Ok, so I changed the Second Life XML User Interface files to change some text labels and names in the Toolbox (Edit window). This was just a simple matter of reading through the floater_tools.xml file and changing a few words here and there. No biggie. (No, I did not add a new prim type!—I just renamed “Sphere” to “Watermelon”. It’s much nicer, don’t you think?)
But aside from the obvious comedic value, what can changing the UI do for us?
Here’s a good one, the true poster child of useful UI changes: we can decripple the Texture panel’s “Transparency” input form. Have you noticed that you can only make an object 90% transparent using the UI, but you can make it 100% transparent with a single function call in a script? Linden Lab crippled the UI, perhaps to prevent new Residents from making hundreds of totally invisible prims and forgetting where they put them.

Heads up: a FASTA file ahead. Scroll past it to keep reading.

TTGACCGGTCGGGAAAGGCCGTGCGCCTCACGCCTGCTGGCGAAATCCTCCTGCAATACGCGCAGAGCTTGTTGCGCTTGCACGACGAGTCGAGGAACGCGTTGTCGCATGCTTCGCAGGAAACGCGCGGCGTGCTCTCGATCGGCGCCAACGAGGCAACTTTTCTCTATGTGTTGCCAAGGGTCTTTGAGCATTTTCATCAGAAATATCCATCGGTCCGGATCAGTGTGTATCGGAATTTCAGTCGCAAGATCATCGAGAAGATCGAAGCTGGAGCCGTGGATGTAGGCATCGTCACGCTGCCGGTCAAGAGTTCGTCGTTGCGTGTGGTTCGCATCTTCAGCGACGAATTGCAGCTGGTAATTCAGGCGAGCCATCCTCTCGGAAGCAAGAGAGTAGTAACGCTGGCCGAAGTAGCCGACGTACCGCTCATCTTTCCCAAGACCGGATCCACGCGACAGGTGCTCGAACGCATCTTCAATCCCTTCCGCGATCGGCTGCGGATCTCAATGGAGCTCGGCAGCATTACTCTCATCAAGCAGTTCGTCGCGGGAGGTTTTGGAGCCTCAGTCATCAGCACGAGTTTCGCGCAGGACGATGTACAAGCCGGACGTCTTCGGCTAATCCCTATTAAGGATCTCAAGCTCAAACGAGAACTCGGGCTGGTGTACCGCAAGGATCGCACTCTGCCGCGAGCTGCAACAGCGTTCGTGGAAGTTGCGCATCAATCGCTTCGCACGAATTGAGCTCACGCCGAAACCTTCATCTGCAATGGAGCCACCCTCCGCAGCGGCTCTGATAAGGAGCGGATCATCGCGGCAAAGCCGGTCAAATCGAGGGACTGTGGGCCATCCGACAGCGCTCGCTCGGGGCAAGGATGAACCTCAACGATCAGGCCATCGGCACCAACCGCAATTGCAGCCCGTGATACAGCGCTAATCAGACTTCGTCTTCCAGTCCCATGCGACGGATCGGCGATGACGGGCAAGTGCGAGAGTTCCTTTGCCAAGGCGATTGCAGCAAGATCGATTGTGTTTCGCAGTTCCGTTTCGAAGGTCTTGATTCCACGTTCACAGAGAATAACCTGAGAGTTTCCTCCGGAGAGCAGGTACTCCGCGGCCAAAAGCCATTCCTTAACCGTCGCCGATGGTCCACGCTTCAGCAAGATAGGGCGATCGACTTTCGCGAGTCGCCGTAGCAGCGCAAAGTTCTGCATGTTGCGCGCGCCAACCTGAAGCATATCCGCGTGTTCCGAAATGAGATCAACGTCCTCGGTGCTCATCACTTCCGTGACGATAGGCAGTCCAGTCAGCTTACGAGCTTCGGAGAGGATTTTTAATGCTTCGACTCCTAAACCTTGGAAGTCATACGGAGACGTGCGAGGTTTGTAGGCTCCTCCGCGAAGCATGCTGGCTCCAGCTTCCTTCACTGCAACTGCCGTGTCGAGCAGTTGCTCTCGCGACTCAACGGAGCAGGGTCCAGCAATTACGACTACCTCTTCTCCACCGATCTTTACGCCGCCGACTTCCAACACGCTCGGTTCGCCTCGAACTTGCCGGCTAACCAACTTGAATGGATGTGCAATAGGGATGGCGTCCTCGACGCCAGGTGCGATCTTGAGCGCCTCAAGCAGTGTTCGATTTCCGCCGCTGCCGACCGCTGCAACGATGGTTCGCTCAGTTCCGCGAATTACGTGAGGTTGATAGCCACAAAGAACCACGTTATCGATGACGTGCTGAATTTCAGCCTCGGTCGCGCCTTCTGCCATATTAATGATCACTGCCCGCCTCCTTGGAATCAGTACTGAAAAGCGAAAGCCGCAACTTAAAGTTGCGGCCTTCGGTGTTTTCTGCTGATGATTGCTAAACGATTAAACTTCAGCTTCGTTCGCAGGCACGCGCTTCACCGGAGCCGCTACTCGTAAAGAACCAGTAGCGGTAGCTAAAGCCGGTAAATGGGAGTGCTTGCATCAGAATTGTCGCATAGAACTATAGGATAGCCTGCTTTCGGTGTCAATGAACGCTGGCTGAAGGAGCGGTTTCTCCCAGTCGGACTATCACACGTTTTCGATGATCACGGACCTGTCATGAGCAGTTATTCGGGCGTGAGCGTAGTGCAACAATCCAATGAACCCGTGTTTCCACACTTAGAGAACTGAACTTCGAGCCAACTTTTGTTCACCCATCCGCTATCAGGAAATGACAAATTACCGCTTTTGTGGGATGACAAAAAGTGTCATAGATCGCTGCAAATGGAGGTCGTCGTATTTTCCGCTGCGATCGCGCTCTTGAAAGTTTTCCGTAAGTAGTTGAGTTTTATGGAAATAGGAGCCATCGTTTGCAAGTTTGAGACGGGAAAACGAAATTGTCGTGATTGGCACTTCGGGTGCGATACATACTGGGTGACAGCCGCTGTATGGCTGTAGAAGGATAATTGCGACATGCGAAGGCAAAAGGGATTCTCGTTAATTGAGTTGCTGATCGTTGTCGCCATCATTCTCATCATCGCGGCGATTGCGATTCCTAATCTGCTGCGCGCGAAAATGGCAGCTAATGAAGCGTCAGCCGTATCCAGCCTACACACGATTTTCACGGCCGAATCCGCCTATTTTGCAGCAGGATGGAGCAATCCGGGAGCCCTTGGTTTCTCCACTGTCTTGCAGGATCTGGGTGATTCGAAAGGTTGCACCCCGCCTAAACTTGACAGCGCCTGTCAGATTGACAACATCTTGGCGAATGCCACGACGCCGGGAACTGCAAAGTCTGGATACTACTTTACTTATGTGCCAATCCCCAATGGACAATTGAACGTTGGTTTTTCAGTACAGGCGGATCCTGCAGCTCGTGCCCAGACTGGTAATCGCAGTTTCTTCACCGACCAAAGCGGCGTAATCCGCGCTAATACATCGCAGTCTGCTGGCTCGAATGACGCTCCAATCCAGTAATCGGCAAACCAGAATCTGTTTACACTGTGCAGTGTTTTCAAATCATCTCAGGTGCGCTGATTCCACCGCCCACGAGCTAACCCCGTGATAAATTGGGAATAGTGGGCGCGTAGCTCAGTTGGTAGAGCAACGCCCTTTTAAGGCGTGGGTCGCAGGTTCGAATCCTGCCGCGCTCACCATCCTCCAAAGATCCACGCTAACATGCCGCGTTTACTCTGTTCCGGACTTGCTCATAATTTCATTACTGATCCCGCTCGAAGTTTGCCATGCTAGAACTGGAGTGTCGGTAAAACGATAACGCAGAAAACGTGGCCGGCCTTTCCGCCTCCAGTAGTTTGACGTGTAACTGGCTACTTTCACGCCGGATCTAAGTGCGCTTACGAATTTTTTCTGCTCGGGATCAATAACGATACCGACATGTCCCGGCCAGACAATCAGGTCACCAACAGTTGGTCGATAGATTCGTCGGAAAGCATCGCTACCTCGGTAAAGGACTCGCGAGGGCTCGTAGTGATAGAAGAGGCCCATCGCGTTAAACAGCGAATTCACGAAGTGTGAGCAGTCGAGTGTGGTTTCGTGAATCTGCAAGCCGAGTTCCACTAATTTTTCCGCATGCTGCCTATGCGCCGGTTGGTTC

Well, if you are capable enough to edit SL’s UI definitions, you are experienced enough to toss aside that crutch! Please note that the same disclaimer as my earlier post also applies here—you are doing this at your own risk! Here’s how: in
floater_tools.xml, search for the string
ColorTrans. That should take you to a
<spinner> tag defining the spinner (a numeric entry form with up/down arrows on the side) that controls transparency. That tag has an attribute,
max_val, which defines the highest number you are allowed to put in it. Change that number from 90 to 100. While you are at it, change the
increment attribute to something more useful, like 5 or 10; now it will increase by that amount whenever you click the up/down arrows on the spinner (or use your mousewheel ? bonus pro tip for you!). The default value of 2 gives you a good degree of precision, at the expense of convenience. Don’t forget that you can always just click on it and type in whatever number you want, when you need precision!
Now start (or restart) SL, and enjoy your newfound freedom!